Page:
the way     a too-short power cord

 

the way       don’t cry  don’t cry    don’t you cry

 

And in sleep I dare you to carry my murder    back me up and down  

 

This stone riding a train into the next country

 

Sunken before the distant white smoke can uncurl a blue to house felled homes

 

*

 

Torrential by the time of approach  

 

When I am encouraged I feel goaded

 

When I am goaded you draw close as if I   might float off with

your last chunk of misplaced sincerity 

 

River!

 

The point is we   didn’t have to cross that damn creek

 

See:

 

This is the most populous I have ever been since the beginning of

Grace as Grace  

 

     and Grace   

 

      Grace, Grace, Grace,

 

                                             Grace!

 

me real-time simulacra of myagreeableselves

 

simultaneously stretching toward every haunting

                       manlike    portent

 

My hundredfolding skirt spread into a round

fan   each pleat a begging:

 

Do you return me as unregulated heat? Retain me pinkened?

                        (I know, like this

 

no good) so few my years,

as if it’s still going to happen

 

one day

grain by grain by grain.

 

A riverbank forms.   Minnows stir.   Silts mound into ongoing hills.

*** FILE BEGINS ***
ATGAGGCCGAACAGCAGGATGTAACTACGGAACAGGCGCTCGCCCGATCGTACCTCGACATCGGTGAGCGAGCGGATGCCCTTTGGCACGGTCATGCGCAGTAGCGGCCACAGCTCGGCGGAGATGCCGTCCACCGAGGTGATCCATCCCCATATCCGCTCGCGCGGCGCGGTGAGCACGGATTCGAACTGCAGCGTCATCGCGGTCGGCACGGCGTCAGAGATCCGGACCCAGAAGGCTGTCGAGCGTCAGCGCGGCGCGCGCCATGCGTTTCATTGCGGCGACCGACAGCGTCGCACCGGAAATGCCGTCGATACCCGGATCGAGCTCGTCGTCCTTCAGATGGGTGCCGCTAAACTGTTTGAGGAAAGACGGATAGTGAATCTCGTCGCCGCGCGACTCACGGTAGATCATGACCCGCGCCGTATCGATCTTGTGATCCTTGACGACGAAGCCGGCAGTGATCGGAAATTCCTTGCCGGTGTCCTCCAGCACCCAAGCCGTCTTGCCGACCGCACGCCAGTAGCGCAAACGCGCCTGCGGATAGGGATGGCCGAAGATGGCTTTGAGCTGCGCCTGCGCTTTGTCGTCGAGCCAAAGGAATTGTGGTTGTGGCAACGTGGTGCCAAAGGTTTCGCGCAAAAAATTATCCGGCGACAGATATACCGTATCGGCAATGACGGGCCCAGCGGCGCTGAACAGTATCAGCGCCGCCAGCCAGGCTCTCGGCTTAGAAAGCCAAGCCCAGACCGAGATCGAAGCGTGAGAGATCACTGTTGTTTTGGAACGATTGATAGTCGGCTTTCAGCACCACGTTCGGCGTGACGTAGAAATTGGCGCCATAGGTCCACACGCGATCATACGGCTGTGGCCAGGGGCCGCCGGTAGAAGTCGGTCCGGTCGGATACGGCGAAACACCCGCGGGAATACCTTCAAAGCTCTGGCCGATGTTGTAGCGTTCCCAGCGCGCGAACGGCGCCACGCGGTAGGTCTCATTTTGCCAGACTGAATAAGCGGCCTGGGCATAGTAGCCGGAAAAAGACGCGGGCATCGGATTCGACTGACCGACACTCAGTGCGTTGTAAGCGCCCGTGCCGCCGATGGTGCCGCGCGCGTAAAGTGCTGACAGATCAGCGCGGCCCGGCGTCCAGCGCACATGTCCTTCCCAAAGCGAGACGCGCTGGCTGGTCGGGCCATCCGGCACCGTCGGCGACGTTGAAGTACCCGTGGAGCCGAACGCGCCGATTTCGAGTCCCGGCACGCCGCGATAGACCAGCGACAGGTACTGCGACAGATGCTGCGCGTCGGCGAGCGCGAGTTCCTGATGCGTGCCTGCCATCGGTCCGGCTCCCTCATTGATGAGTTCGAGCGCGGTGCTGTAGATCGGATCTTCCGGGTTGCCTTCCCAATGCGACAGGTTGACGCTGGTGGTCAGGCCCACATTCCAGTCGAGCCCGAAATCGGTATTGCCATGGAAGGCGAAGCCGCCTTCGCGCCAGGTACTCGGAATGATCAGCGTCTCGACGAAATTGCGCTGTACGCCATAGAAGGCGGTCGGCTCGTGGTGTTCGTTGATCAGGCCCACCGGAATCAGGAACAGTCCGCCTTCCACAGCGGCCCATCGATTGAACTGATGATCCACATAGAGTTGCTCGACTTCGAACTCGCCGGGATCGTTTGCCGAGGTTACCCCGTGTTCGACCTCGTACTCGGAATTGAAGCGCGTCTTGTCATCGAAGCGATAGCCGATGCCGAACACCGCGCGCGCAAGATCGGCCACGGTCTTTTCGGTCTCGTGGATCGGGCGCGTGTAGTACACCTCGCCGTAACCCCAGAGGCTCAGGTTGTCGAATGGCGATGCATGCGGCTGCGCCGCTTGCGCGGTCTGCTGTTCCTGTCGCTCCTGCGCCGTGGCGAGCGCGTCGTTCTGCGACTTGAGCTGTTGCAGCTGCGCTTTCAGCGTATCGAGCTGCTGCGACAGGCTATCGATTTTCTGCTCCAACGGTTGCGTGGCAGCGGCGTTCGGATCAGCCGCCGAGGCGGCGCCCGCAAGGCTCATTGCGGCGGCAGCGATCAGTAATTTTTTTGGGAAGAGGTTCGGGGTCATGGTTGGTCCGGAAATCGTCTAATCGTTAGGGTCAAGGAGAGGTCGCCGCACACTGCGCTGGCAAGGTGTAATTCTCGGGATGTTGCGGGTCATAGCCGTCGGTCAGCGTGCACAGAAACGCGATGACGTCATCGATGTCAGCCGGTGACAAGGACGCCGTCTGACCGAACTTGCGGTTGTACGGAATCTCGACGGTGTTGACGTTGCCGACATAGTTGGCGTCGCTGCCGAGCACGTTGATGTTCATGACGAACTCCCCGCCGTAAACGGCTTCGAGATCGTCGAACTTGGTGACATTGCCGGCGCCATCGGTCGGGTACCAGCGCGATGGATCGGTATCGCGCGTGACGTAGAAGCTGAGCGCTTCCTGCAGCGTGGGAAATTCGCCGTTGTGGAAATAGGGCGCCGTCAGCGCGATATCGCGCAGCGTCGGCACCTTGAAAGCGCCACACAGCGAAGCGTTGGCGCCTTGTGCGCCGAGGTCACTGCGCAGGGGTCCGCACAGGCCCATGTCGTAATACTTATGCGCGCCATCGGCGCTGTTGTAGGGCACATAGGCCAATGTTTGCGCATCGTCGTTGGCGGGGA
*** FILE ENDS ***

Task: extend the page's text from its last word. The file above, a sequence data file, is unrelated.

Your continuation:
*

You taught me to content in intense instruction:

 

To ask life if its object is to astonish or commit decay into rote.

 

 

 

You taught me bowing all the way toward those walks in evenings:

 

I had never known how benign ________ could be.

 

 

 

You taught me the relief of being wrong:

 

When translation fails, the displaced easily become worthless beings.

 

 

 

But this idea of the initially barren suddenly: baring all of itself when hunted by intimacy

 

 

 

I don’t tidy up easy    feel the kind of awe beneath a     moon turning over her belly

 

 

I was left under it for too long to tug at myself  

 

 

Remaining inert was what saved my life

 

*

 

 

 

Endnote:

 

1. “When translation fails, displaced identities easily become worthless beings” is a line from Don Mee Choi’s Freely Frayed,…Race=Nation pamphlet.